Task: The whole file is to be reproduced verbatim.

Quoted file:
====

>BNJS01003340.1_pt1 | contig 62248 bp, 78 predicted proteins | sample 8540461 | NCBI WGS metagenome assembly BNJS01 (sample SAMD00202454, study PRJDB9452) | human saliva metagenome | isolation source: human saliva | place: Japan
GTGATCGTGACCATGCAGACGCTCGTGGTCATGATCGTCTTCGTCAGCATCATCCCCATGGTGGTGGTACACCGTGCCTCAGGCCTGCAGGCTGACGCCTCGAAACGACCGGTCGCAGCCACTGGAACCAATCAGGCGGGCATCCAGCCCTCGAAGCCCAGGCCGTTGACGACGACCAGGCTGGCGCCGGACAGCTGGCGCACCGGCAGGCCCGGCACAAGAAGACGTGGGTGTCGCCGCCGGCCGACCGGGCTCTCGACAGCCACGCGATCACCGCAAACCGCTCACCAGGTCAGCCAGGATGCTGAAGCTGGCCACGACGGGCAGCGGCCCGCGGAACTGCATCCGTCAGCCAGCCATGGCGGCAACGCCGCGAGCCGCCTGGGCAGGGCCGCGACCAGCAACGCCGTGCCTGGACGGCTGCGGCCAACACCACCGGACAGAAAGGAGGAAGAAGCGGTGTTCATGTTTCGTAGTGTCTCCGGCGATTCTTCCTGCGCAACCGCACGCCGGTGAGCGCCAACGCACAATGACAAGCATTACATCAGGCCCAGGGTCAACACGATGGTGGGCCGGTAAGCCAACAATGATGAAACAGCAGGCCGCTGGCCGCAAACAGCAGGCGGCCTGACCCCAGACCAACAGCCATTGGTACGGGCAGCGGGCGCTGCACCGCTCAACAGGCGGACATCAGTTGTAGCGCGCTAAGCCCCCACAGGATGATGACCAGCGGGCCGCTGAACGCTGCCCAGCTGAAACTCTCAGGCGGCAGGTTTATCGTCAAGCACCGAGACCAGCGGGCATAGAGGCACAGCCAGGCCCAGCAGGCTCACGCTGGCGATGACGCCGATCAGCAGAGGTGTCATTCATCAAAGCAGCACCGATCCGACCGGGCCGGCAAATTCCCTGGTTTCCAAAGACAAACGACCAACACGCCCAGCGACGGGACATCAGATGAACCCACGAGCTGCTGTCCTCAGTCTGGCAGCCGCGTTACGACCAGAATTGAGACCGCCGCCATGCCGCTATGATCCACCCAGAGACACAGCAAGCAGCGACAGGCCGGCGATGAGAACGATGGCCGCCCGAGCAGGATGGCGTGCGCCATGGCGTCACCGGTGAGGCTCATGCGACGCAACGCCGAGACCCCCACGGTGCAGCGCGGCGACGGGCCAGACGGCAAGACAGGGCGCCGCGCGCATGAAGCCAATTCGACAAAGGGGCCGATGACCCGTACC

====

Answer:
>BNJS01003340.1_pt1 | contig 62248 bp, 78 predicted proteins | sample 8540461 | NCBI WGS metagenome assembly BNJS01 (sample SAMD00202454, study PRJDB9452) | human saliva metagenome | isolation source: human saliva | place: Japan
GTGATCGTGACCATGCAGACGCTCGTGGTCATGATCGTCTTCGTCAGCATCATCCCCATGGTGGTGGTACACCGTGCCTCAGGCCTGCAGGCTGACGCCTCGAAACGACCGGTCGCAGCCACTGGAACCAATCAGGCGGGCATCCAGCCCTCGAAGCCCAGGCCGTTGACGACGACCAGGCTGGCGCCGGACAGCTGGCGCACCGGCAGGCCCGGCACAAGAAGACGTGGGTGTCGCCGCCGGCCGACCGGGCTCTCGACAGCCACGCGATCACCGCAAACCGCTCACCAGGTCAGCCAGGATGCTGAAGCTGGCCACGACGGGCAGCGGCCCGCGGAACTGCATCCGTCAGCCAGCCATGGCGGCAACGCCGCGAGCCGCCTGGGCAGGGCCGCGACCAGCAACGCCGTGCCTGGACGGCTGCGGCCAACACCACCGGACAGAAAGGAGGAAGAAGCGGTGTTCATGTTTCGTAGTGTCTCCGGCGATTCTTCCTGCGCAACCGCACGCCGGTGAGCGCCAACGCACAATGACAAGCATTACATCAGGCCCAGGGTCAACACGATGGTGGGCCGGTAAGCCAACAATGATGAAACAGCAGGCCGCTGGCCGCAAACAGCAGGCGGCCTGACCCCAGACCAACAGCCATTGGTACGGGCAGCGGGCGCTGCACCGCTCAACAGGCGGACATCAGTTGTAGCGCGCTAAGCCCCCACAGGATGATGACCAGCGGGCCGCTGAACGCTGCCCAGCTGAAACTCTCAGGCGGCAGGTTTATCGTCAAGCACCGAGACCAGCGGGCATAGAGGCACAGCCAGGCCCAGCAGGCTCACGCTGGCGATGACGCCGATCAGCAGAGGTGTCATTCATCAAAGCAGCACCGATCCGACCGGGCCGGCAAATTCCCTGGTTTCCAAAGACAAACGACCAACACGCCCAGCGACGGGACATCAGATGAACCCACGAGCTGCTGTCCTCAGTCTGGCAGCCGCGTTACGACCAGAATTGAGACCGCCGCCATGCCGCTATGATCCACCCAGAGACACAGCAAGCAGCGACAGGCCGGCGATGAGAACGATGGCCGCCCGAGCAGGATGGCGTGCGCCATGGCGTCACCGGTGAGGCTCATGCGACGCAACGCCGAGACCCCCACGGTGCAGCGCGGCGACGGGCCAGACGGCAAGACAGGGCGCCGCGCGCATGAAGCCAATTCGACAAAGGGGCCGATGACCCGTACC